Too many project levels


#1

Hello, we have tried to get in tough with Asana to get some advice but haven’t had any luck. Hoping someone here can help.

We are new to Asana and recently created a ‘global marketing roadmap’ as a project within Asana. It includes four key sections, and corresponding tasks & subtasks. The problem we have is that some tasks can have up to 5 levels of subtasks. While this kind of granularity is required, we lose the bigger picture. Has anyone found a solution which allows them to do both? High-level overview & granular detail?


#2

Hi,

For a free account, the Community is the best place to ask questions.

My feeling is that 5 levels of subtasks is way too much, not surprised you are loosing track of the bigger picture. Subtasks are not really made for this kind of encapsulation from my point of view. I would advise to have only one level of subtasks, never more. Why do you need so many?

Bastien
Asana Certified Pro, consultant, author and developer


#3

We have a premium account, not sure if that has an impact though.

We’re dealing with (sometimes) complex mini-projects within the project which results in so many sub-tasks. It is also important we account for each component and can (where necessary) assign it to a team member. I have included an example below:

Marketing roadmap (Project) --> Corporate comms (Section) --> Announcement (task) --> Press Release (subtask) --> Draft (sub-sub task) --> Approval (sub-sub task) --> Distribution (sub-sub task)

Is there a structural change you can suggest which might help us to avoid this, while retaining the info?


#4

@Keeley_Reynolds, because of the limitations of subtasks promoting subtasks to tasks may work better. I simply indent to create a more outlined view in this situation. So mine would look like:

Corporate Comms

  1. Announcement
    1a Press Release
    1b Draft
    1c Approval
    1d Distribution

Using Timeline and marking tasks dependent on others may help with your overall vision. Have you explored Timeline?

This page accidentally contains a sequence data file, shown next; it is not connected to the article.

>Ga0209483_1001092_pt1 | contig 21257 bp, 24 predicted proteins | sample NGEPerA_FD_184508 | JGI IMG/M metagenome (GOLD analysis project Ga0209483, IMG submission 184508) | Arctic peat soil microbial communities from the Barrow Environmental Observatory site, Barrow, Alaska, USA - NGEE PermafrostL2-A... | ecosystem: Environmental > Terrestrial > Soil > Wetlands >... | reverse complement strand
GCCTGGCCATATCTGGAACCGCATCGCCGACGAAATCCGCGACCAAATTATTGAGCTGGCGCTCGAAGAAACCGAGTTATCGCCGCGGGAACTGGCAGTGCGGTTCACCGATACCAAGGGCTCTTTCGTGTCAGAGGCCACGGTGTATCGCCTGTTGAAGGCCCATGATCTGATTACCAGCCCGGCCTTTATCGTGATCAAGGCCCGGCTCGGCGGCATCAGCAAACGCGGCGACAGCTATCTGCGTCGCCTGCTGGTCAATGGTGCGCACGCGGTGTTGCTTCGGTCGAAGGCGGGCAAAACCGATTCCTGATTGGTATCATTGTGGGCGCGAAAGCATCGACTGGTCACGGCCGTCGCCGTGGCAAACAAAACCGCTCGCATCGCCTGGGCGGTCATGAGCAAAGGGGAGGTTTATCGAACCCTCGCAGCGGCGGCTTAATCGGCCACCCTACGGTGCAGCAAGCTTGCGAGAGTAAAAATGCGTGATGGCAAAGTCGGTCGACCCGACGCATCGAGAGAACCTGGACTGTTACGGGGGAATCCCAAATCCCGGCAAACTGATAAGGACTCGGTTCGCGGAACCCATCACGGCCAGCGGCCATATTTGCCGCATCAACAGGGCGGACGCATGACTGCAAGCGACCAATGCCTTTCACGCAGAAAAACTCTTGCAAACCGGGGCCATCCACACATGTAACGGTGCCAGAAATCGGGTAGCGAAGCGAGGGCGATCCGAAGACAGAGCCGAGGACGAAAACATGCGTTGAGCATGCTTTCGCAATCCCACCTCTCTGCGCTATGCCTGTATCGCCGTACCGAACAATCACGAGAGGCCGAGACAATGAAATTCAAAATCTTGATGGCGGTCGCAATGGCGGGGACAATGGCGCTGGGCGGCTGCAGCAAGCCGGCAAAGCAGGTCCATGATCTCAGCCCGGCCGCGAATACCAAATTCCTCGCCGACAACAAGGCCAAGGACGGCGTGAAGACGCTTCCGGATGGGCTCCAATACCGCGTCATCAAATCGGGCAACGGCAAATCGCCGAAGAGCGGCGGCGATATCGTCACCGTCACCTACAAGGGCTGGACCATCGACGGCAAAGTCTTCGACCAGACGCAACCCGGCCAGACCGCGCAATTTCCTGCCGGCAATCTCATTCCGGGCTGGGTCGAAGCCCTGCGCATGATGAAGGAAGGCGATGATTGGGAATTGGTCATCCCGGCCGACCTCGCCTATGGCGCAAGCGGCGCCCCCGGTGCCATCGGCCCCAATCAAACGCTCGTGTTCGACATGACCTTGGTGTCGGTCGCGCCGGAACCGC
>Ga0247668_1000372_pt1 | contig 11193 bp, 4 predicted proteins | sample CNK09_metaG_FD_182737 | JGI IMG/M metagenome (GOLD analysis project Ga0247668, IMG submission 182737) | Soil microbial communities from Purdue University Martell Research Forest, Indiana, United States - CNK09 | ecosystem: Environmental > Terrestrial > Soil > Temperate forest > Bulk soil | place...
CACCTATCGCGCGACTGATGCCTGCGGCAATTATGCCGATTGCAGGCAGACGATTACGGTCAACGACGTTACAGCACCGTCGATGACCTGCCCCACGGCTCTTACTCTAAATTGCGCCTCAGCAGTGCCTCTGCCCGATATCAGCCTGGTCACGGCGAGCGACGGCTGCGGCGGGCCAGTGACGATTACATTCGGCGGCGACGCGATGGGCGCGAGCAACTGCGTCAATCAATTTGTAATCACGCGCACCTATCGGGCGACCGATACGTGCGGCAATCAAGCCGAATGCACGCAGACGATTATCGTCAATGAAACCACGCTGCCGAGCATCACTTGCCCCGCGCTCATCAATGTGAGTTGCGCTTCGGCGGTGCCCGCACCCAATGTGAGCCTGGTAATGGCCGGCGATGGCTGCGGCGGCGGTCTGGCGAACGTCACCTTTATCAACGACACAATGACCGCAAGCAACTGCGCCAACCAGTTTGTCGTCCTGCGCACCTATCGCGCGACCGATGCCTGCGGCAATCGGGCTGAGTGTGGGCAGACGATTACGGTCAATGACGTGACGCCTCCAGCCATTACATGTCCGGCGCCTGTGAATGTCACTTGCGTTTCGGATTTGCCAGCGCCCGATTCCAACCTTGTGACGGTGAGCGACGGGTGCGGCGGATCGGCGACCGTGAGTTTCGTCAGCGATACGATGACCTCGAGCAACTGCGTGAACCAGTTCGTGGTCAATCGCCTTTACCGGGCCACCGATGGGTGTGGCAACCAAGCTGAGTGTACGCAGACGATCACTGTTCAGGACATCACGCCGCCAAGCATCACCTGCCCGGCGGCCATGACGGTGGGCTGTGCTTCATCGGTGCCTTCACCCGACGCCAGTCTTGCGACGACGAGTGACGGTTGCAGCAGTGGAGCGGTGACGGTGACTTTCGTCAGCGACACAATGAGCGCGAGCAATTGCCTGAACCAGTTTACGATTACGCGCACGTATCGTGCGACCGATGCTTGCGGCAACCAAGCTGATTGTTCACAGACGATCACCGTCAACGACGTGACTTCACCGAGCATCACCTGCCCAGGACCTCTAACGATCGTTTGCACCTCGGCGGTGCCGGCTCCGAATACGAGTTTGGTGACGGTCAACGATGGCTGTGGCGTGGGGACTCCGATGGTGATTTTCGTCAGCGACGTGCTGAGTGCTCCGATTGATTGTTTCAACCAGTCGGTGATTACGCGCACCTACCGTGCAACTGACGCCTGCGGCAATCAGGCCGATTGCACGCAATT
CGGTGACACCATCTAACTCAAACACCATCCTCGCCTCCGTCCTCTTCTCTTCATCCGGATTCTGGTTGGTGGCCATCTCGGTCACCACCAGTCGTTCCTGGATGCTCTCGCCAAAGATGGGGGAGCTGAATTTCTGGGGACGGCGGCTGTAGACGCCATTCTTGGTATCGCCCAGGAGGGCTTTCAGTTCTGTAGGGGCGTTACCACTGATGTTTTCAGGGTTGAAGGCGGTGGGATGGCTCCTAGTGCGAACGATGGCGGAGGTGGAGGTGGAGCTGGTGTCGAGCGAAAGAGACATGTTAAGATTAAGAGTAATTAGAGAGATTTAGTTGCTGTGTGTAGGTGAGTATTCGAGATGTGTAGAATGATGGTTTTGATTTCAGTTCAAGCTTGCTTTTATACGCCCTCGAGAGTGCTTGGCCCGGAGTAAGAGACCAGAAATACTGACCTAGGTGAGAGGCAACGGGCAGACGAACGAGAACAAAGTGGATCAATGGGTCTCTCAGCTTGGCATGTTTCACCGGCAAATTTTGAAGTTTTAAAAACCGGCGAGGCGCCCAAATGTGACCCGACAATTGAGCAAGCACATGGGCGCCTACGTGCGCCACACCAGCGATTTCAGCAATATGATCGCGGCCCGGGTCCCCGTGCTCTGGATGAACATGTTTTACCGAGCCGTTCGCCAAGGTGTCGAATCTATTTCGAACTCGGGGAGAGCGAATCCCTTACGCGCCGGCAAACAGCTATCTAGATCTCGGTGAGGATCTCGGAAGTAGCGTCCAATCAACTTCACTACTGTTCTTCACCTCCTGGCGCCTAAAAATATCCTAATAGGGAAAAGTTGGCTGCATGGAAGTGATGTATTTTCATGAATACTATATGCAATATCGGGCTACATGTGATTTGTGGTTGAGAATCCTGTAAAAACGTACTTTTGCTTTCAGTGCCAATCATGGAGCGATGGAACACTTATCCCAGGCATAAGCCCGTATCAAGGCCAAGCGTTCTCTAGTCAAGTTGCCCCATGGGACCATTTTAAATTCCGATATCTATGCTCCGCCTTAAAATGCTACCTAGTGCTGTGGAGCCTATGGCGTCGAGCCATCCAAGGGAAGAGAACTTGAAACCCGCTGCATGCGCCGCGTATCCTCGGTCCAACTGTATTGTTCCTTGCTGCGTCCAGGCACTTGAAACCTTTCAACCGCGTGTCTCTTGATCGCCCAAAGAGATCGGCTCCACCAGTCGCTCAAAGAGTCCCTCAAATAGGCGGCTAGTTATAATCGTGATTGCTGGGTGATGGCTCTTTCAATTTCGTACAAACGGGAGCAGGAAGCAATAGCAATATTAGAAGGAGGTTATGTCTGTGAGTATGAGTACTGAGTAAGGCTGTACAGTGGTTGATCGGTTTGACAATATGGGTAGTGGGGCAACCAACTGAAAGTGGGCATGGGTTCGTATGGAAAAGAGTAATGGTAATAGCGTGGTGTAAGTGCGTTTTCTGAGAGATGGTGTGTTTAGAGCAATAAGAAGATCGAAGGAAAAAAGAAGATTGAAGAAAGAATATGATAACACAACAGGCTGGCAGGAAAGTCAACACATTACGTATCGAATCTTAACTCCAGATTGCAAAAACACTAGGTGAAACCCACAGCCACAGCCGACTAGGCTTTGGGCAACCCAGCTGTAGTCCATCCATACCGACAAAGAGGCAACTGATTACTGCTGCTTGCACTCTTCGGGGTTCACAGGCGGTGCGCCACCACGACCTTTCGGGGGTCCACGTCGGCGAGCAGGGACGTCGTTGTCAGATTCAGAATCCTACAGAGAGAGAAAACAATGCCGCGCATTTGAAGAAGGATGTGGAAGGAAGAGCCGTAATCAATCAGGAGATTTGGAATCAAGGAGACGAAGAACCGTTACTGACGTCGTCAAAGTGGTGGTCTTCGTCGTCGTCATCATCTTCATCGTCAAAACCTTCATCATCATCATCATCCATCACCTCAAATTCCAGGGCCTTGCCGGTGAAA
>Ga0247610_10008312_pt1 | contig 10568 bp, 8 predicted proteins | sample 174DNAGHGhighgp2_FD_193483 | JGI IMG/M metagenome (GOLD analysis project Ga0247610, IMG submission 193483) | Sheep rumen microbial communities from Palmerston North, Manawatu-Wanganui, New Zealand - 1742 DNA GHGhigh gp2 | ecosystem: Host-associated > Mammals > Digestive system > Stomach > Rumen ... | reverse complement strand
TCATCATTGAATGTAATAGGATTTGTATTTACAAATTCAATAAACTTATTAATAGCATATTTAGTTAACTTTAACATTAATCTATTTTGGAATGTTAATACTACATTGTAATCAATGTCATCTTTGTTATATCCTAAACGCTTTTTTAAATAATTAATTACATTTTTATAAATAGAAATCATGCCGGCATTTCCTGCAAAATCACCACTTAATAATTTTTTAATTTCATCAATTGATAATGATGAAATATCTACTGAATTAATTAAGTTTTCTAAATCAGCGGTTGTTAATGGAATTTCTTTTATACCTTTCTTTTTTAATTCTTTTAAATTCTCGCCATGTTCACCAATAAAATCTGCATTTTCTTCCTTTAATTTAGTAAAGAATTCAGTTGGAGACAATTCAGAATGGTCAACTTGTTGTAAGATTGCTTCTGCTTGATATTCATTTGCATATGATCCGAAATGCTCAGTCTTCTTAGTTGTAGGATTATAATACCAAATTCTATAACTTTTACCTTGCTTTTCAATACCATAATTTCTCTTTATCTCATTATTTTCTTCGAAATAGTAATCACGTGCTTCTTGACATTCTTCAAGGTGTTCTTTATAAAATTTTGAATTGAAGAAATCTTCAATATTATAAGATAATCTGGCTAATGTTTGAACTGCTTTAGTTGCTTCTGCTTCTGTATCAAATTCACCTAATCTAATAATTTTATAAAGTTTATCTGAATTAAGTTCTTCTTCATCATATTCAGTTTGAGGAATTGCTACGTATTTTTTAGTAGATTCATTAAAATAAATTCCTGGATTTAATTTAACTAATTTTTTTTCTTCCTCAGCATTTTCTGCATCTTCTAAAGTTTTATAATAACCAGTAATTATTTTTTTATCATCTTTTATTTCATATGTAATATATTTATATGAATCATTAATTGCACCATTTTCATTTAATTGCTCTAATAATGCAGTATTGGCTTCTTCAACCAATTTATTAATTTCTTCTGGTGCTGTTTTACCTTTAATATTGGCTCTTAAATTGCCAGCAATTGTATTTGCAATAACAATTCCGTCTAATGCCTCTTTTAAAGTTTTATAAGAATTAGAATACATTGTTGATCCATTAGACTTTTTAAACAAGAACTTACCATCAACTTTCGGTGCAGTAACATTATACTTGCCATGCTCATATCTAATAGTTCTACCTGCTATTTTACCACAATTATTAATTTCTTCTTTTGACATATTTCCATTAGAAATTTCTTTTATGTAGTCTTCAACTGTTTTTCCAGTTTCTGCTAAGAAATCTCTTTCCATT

#5

have you thought about using custom fields to better organize the type of tasks? for example: have only a single task ‘announcement’ and then use a custom field to specify the different types of announcements (e.g. press release, email blast, etc). then, have another custom field for status (not started; in progress; for review; approved) … once it hits approved, you know all thats left is distribution which can simply be the activity that triggers the task to be marked complete.

one of the benefits of not even having a subtask is you can see the full status and comment thread the whole way through without diving in and out of layers. and can even set your custom tag colors so that you can easily view types of activities or status of activities on timeline via color sorting.

another benefit of not using subtasks is that you can save the use of subtasks for one-off tasks that are unique to the particular task. (e.g. lock down quote from client x, check on timelines with PR agency, etc).


#6

The only problem I’ve had with depending on custom fields to differentiate the tasks in that way, is that when viewing in My Tasks - the custom fields don’t display. So there might be three tasks that say “announcement” with no context of what separates them without having to click into the task and/or project. For newbies on my team, they found this very confusing. They needed to have a firmer grasp on Asana and project management before we could start depending on custom fields in that way. And for users who don’t have access to custom fields, they’d have to depend on tags or naming conventions.
But if everyone on your team has a premium account and great grasp on the system, I agree, custom fields may be the way to go.


#7

Isn’t it the team that has premium features and not the user?

Agree for those outside your direct working team for which you would not want to eat licensing, custom fiends would obscure status… but how many ppl need that level or granularity on a frequent on-demand basis?